New & Used Toyota Land Cruiser: In Depth
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The Toyota Land Cruiser is the most luxurious, and most rugged sport-utility vehicle Toyota sells today. As one of the brand's longest-running nameplates, the Land Cruiser is in a class with other globally known SUVs, like the Range Rover and the Mercedes-Benz G-Class.
While the plus-sized Land Cruiser that's sold in the U.S. is no longer the version that's sold around the world (some markets get the 4Runner-sized Land Cruiser Prado instead), nor does it much resemble the little truck that was sold decades ago, the Land Cruiser has stayed true to its off-road roots while Toyota has gone after the highway towing and hauling crowd with the larger Sequoia SUV.
MORE: Read our 2015 Toyota Land Cruiser review
Proven for decades in tough environments ranging from desert to mountains and tundra, the Toyota Land Cruiser has forged a well-deserved reputation for hardiness, reliability, and longevity.
Although Land Cruisers tend to last a long while, the third-generation Land Cruiser models that were sold through much of the 1990s are the oldest ones you're still likely to see at a standard car lot. Earlier versions had a 155-horsepower, 4.0-liter in-line six-cylinder engine that struggled at highway speeds, while the 212-hp, 4.5-liter six that followed it was a marked improvement. During this time Toyota also phased out the old manual-locking 4WD system—which required the driver to go out and lock the hubs—and phased in a full-time system. All of these models are a little more stark inside than you might expect, with a very simple layout and interior noise levels that don't compare well to those of today.
A 1998 redesign of the Land Cruiser included the fitment of a new V-8 engine. Displacing 4.7 liters, the engine was available in two different tunes: 235 hp and 275 hp. Both were paired with a smooth-shifting five-speed automatic transmission and were able to move the big SUV reasonably well. This model's suspension setup, which was available with driver-adjustable tuning, greatly moved the Land Cruiser's handling and ride comfort forward while retaining its off-road capability. The new interior made the leap into true luxury and offered seating for up to eight passengers in its three rows. During this generation, the Land Cruiser received features like stability control prior to their phase-in in Toyota's less expensive models.
Today's Toyota Land Cruiser
The current Land Cruiser, introduced for 2008, is slightly larger than the previous version. It received a big power upgrade, with a brawny 5.7-liter V-8, making 381 hp and 401 lb-ft of torque, with a six-speed automatic transmission. This powertrain feels strong in highway passing, or even when towing, and returns 13 mpg city, 18 highway. The four-wheel drive system includes a low range, of course, as well as a locking center differential, a host of electronics to keep everything in line, and lots of ground clearance. A Kinetic Dynamic Suspension System stiffens the anti-roll bars when on the road but loosened the setup for more wheel articulation when off-roading.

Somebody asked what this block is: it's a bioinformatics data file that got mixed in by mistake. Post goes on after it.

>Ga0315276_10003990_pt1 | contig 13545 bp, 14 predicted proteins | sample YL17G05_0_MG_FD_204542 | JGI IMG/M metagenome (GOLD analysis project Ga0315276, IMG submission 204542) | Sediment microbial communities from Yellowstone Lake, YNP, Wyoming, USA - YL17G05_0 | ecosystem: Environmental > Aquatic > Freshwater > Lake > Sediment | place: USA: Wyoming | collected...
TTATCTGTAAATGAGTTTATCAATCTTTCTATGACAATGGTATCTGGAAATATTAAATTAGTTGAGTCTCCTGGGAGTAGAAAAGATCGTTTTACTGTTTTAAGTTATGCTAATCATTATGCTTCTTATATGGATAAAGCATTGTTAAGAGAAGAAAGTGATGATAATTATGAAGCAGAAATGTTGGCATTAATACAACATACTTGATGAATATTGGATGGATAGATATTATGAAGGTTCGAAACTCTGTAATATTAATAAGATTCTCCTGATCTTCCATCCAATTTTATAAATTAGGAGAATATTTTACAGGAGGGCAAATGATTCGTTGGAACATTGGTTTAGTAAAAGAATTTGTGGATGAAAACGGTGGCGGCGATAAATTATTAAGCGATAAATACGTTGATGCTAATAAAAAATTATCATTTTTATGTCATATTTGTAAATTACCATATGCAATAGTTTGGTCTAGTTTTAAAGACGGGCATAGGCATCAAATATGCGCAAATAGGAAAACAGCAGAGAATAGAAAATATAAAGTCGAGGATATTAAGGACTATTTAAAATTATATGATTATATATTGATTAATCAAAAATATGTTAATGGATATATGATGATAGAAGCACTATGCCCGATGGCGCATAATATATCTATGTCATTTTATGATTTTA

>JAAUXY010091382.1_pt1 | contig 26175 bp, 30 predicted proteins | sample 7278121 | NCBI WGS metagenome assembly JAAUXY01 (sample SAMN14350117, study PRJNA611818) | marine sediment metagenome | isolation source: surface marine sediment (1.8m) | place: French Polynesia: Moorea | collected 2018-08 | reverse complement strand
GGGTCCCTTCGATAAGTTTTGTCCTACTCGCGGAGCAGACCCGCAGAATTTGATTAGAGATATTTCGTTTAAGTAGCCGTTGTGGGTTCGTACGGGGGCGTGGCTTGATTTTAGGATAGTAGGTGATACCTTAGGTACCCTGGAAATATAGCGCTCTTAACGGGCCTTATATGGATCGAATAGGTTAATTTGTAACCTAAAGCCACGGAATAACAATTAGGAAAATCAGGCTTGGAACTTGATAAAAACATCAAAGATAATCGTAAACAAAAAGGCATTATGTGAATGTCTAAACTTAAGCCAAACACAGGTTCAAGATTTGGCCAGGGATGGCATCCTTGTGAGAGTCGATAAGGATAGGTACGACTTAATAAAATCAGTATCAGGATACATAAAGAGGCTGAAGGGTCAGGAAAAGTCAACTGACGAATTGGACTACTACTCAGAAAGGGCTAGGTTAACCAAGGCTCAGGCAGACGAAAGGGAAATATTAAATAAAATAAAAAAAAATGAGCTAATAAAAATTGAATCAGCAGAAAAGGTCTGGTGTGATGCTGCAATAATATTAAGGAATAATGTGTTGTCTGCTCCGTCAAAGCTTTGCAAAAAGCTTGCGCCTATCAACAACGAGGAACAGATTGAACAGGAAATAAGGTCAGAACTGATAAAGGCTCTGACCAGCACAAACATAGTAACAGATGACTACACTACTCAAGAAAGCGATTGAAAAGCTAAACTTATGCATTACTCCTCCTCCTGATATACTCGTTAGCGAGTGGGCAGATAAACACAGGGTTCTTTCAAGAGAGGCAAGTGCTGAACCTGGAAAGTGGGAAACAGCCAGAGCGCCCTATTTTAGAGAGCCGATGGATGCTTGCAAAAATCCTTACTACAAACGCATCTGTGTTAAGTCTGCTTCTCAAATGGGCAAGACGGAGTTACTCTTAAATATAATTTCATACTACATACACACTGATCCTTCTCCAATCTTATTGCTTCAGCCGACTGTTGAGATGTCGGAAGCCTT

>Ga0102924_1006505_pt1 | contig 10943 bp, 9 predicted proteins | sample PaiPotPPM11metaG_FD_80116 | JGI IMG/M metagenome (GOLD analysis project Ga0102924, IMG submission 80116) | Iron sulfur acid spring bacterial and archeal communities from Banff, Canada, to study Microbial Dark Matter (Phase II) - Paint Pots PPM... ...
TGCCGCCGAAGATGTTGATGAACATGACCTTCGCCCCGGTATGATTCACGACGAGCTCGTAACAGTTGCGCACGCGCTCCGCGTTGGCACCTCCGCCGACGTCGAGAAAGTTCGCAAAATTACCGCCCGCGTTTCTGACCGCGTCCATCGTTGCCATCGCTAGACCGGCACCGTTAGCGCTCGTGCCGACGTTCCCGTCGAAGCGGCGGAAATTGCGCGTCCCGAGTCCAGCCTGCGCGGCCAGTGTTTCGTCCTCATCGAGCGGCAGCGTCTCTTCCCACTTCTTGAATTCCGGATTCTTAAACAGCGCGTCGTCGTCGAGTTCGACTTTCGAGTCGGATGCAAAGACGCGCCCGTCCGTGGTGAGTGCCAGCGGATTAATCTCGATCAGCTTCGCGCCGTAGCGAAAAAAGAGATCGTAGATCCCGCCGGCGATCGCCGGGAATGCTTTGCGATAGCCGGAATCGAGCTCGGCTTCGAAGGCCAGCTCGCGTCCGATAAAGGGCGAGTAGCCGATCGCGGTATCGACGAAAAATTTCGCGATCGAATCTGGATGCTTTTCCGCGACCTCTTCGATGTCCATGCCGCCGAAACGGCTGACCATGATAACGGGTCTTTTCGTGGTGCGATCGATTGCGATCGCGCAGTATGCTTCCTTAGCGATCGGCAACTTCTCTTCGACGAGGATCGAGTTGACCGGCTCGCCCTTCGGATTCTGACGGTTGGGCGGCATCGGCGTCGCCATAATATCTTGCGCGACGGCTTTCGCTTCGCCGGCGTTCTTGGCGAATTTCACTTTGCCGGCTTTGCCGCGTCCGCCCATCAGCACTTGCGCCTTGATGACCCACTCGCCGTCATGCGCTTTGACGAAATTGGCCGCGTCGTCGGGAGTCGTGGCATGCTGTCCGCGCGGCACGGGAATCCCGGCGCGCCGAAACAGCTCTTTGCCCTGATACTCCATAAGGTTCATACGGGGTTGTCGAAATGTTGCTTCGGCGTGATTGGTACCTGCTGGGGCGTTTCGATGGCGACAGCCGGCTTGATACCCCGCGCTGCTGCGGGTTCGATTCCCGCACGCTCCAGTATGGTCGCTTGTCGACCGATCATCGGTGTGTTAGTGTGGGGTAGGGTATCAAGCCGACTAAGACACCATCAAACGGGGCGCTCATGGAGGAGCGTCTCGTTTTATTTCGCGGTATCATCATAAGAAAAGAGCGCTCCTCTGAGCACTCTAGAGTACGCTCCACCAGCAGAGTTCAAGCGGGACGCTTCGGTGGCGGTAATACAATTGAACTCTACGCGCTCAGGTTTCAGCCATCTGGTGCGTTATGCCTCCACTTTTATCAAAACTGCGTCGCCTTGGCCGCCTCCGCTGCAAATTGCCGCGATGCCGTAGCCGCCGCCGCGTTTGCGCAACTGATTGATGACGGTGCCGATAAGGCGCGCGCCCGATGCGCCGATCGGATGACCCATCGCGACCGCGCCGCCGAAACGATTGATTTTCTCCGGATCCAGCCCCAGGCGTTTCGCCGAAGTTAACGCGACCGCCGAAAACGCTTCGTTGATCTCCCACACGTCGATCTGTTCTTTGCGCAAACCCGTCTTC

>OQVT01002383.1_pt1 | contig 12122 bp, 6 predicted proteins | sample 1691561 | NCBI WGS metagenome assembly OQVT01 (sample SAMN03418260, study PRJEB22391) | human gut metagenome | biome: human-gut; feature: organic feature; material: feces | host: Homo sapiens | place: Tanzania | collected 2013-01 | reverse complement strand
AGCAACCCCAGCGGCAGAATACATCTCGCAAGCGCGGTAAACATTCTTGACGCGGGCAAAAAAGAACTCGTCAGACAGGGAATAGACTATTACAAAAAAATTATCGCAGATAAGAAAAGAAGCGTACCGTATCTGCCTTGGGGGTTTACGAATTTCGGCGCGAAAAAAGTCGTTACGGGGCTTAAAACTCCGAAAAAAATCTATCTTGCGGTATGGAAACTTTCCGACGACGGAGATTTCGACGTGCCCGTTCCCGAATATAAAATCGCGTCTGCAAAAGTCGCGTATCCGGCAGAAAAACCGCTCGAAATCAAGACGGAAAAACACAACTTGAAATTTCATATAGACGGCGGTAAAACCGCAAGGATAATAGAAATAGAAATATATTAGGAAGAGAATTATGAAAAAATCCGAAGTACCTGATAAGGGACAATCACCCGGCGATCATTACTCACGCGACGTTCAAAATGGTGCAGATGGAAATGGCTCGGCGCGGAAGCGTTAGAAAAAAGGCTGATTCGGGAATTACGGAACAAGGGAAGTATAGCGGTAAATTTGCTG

Inside, this Land Cruiser doesn't feel downright lavish, but it has plenty of space to sprawl out, and Toyota did a great job keeping wind and road noise at bay. Fit, finish and materials were initially a little questionable in places, especially considering the $70k price tag, and the third row doesn't fold flat into the floor; instead, it swivels to the side, where it takes up what would otherwise be usable cargo space.
In 2010 Toyota upgraded audio and infotainment systems and added Safety Connect. Then a refreshed Land Cruiser, with cosmetic changes inside and out, arrived for the 2013 model year. It's largely the same as the model that was introduced in 2008, though some upgrades have brought modern connectivity to its infotainment system. A revised front end incorporates LED daytime running lights, and new panels beneath the bumpers are said to offer better underbody protection.
While the current Land Cruiser has been updated in many ways over the course of this generation, it still retains the drivetrain it started with. A 381-horsepower V-8 sends its output through a six-speed automatic and on to a 40:60 front:rear split -wheel-drive system with a Torsen limited-slip locking center differential. That also means it remains much more capable than most buyers will take advantage of.
Toyota added previously optional equipment like a center-console cooler to the standard-features list, while also adding heated second-row seats, a new information display, voice activation, Bluetooth connectivity, and a rear DVD system. The current Land Cruiser also features a version of the Entune system paired with hard-drive-based navigation; Entune links to a mobile phone, using its connection to access apps like Pandora and Facebook on the built-in touch screen.
Few changes were made to the Land Cruiser for the 2015 model year.